Galactosemia is an autosomal recessive disorder that results from the defective activity of galactose-1-phosphate uridyl transferase (GALT) enzyme. Newborns are typically asymptomatic, but may present with hyperbilirubinemia or E. coli sepsis. If an infant is not screened and/or left untreated, symptoms begin to appear early in infancy, and can include poor feeding, failure to thrive, liver dysfunction, and mental retardation
Incidence: ~1/30,000; affects all ethnic groups
Diagnosis: Quantification of erythrocyte galactose-1-phosphate (Gal-1-P) and GALT (usually ordered through a metabolic center). Classical galactosemia shows <1% GALT activity and markedly increased Gal-1-P.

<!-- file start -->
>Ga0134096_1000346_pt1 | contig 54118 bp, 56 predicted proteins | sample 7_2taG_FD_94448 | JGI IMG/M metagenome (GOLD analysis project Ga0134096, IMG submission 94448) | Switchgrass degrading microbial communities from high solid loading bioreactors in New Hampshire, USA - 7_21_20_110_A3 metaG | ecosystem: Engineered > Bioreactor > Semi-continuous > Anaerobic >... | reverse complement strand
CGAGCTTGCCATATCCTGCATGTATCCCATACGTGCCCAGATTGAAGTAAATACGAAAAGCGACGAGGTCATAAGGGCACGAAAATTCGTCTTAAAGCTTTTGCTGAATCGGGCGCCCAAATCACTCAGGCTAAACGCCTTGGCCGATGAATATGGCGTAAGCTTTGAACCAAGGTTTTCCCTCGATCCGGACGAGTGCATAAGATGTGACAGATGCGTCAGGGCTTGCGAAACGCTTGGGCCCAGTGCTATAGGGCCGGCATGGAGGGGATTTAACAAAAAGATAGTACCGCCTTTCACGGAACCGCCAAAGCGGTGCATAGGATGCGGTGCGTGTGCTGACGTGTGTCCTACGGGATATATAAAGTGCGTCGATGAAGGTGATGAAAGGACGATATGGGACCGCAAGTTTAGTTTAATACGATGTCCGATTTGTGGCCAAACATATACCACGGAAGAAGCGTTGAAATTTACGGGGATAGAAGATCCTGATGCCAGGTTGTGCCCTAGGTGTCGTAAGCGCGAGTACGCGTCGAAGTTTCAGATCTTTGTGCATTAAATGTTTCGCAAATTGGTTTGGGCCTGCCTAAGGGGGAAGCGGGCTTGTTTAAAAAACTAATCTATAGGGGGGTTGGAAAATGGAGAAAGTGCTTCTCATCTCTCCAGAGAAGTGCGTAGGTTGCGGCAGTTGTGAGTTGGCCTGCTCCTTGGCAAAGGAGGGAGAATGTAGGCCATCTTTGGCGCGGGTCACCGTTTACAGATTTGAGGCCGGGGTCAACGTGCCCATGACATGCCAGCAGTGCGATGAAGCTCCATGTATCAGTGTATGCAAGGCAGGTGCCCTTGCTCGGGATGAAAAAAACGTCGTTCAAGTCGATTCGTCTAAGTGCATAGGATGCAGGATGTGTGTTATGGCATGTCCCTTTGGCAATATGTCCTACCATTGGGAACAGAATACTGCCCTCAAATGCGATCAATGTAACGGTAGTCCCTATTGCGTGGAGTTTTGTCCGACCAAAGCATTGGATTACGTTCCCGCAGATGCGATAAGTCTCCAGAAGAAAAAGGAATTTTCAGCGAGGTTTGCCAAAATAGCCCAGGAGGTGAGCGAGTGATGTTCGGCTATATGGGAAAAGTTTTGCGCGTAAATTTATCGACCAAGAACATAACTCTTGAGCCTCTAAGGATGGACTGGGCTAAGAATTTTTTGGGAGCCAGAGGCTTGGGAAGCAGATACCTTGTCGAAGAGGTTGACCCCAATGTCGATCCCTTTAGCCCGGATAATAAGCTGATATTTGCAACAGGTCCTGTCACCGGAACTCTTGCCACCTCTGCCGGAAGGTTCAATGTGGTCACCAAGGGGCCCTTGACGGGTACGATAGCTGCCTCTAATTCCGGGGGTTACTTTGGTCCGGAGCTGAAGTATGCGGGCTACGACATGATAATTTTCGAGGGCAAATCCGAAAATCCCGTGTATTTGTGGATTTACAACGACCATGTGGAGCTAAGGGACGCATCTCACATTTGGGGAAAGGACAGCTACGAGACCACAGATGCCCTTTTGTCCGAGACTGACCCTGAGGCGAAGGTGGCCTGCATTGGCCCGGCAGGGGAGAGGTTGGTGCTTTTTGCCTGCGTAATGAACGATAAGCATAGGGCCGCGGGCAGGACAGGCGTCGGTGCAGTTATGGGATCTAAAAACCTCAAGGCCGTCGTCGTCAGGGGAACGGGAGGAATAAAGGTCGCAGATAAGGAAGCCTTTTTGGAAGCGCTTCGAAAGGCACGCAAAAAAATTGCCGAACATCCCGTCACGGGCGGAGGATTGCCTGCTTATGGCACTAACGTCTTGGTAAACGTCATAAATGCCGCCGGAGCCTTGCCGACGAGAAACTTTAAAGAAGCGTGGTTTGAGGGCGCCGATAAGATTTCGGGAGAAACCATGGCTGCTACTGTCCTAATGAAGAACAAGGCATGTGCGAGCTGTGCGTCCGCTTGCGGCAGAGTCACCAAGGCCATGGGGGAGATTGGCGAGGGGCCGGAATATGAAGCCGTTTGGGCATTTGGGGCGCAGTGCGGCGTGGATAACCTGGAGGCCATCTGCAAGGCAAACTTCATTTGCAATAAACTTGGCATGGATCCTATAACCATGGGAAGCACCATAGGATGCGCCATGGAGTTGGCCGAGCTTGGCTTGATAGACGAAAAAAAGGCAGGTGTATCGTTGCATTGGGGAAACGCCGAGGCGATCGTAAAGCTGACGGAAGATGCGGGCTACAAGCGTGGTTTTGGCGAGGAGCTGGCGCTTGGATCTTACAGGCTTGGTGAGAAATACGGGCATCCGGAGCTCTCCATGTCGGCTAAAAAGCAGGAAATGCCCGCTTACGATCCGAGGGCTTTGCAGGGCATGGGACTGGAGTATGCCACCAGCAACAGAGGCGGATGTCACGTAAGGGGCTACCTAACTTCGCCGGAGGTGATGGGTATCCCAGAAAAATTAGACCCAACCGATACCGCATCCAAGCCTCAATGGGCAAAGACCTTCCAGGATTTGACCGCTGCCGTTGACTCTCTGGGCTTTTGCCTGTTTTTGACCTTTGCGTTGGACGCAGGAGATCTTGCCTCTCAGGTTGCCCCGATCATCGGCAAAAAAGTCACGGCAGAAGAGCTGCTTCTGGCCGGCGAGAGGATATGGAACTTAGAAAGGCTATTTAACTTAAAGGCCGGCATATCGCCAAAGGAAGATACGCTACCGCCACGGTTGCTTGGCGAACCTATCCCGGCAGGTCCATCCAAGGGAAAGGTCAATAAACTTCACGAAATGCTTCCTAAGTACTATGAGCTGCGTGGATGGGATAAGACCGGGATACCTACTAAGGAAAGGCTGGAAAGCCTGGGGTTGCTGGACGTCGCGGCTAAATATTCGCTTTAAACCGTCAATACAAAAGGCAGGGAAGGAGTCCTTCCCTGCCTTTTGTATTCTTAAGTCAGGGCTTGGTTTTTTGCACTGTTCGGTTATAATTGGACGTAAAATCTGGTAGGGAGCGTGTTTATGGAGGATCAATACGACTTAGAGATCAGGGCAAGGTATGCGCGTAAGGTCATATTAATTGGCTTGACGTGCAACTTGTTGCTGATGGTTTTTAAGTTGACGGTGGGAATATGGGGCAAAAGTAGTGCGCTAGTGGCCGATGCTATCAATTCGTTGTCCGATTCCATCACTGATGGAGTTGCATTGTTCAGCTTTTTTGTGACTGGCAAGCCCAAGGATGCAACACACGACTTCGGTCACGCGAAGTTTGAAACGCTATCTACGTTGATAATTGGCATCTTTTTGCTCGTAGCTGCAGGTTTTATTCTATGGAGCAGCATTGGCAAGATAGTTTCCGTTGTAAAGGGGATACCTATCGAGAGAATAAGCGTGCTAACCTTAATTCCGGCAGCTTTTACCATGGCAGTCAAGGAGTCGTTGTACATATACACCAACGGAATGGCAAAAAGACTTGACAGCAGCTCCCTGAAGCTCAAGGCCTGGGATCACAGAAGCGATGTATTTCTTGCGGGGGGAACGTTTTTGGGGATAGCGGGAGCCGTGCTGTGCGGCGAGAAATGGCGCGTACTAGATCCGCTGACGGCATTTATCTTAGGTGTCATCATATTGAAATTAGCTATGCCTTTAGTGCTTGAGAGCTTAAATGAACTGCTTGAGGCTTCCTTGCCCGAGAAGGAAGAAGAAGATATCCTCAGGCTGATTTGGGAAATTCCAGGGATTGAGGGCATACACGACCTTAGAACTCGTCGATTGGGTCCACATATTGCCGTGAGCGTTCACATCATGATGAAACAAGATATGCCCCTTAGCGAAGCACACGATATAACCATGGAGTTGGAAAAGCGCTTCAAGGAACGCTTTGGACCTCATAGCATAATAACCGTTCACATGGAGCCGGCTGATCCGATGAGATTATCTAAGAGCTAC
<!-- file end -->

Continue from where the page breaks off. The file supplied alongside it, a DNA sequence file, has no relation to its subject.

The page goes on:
Enzyme variants may be distinguished by GALT electrophoresis or mutation analysis.
Treatment: Evaluate the baby immediately and switch to soy-based formula. Refer to a metabolic center.
False Positives: Results can be impacted by transfusions, heat, and other environmental factors. Partial GALT activities can be due to milder variants